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Review: The Fourth Season of ‘Insecure’ Focuses on a Relatable Friend Breakup, But Why Can’t This Show Quit Lawrence Already?

By Roxana Hadadi | TV | April 15, 2020 |

By Roxana Hadadi | TV | April 15, 2020 |


YvonneOrjiIssaRaeInsecureSeason4_2.jpg

I would forgive you if you didn’t really remember much of what happened in Insecure in its third season, which aired in the late summer of 2018. That feels like a lifetime ago! A reminder, from my review:

Think about how Dro says to Molly after the fight in the Lyft involving rider Nathan “with the face!” (Kendrick Simpson) that “You and Issa do the fucking most,” and of the pair of young women that Molly and Issa picked up who reminded them so much of their prior selves. Molly and Issa aren’t those girls anymore, but they’re not the people they want to be quite yet, either. That space in between is what Insecure is so good at exploring, and season three is stronger than ever.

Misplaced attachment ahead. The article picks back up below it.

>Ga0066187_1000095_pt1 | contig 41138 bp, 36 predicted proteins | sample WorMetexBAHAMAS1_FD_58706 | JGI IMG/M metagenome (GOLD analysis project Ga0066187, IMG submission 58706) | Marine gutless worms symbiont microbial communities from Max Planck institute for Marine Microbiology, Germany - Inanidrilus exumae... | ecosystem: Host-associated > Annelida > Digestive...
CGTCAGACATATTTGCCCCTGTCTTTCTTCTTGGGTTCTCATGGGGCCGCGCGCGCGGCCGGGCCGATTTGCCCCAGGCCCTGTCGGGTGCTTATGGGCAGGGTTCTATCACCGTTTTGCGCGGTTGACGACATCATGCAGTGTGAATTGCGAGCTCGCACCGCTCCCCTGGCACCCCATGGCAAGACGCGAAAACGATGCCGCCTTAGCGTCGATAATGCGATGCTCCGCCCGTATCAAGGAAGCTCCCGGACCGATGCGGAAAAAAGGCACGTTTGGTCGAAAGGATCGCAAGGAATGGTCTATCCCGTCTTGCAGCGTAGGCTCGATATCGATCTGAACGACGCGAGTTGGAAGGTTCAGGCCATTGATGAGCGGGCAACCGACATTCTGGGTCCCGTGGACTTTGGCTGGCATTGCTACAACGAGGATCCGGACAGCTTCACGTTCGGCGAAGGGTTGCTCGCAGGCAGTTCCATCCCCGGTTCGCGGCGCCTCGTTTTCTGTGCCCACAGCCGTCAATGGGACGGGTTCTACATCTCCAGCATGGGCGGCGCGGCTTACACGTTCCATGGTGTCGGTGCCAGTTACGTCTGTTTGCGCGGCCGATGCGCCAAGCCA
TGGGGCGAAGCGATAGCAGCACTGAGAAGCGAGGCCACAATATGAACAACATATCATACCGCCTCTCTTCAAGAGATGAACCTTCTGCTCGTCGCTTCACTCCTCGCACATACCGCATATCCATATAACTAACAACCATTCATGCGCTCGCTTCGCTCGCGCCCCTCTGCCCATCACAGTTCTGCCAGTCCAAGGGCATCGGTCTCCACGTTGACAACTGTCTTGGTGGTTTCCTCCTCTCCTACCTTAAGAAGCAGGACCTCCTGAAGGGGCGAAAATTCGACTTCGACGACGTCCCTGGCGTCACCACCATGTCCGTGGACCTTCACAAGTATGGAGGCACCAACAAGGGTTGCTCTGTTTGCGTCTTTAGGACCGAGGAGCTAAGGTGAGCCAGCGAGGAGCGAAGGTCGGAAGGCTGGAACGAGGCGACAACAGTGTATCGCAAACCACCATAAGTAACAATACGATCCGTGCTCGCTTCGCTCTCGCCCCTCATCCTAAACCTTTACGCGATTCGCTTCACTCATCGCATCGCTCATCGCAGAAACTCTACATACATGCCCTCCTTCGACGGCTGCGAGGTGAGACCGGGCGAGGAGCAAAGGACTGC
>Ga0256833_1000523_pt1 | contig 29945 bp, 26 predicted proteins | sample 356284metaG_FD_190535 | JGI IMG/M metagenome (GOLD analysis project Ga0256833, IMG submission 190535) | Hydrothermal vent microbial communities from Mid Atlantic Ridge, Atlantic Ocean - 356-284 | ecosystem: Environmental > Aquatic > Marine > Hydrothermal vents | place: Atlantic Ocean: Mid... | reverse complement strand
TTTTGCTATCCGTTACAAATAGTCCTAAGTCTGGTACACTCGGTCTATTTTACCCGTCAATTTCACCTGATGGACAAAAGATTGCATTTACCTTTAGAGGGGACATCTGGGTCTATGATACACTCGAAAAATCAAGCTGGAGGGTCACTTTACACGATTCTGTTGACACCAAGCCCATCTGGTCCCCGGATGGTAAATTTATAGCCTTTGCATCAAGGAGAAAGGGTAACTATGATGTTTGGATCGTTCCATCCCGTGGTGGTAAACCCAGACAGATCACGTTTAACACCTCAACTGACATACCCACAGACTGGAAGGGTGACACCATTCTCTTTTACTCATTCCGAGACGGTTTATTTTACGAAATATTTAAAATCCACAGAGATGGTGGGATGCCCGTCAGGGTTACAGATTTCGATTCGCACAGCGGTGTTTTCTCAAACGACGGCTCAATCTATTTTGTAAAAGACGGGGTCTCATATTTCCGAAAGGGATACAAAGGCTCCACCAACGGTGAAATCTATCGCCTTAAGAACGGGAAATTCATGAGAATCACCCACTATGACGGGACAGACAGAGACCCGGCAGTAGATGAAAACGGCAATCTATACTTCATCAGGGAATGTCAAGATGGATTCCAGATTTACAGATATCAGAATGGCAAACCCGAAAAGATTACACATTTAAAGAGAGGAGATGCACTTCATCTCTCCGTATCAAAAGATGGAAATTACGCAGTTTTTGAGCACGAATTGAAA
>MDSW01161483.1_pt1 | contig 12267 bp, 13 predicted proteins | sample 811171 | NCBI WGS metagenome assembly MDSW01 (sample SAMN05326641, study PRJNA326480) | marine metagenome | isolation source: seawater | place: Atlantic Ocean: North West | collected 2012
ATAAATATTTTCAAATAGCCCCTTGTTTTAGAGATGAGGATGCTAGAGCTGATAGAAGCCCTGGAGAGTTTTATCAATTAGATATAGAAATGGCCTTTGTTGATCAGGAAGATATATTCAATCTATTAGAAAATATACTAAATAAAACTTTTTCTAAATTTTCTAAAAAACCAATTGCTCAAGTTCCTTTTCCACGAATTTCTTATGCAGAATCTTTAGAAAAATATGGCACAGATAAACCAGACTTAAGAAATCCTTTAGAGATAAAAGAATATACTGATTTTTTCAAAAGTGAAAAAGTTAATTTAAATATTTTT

But by the end of the third season, with finale “Ghost-Like,” some storylines felt like they were treading water. Molly’s (Yvonne Orji) frustrations with her workplace and her increasing emotional distance from her family. Issa’s (Issa Rae) indecision with her next career move and her still messy romantic entanglements. Lawrence (Jay Ellis), being Lawrence. Why are you still around, buddy?! I am thankful, then, that this fourth season of Insecure finally pivots away from some of these questions and dives into something deeper and uglier: a friend breakup between Molly and Issa that is remarkably recognizable and fairly devastating. Fourth season premiere “Lowkey Feelin’ Myself” doesn’t beat around the bush, making clear from the opening scene that Issa doesn’t really fuck with Molly anymore. What could have happened to cause their division? And what do we know, from seeing these best friends push and pull at each other over the past three seasons, that would make this fissure not really super surprising?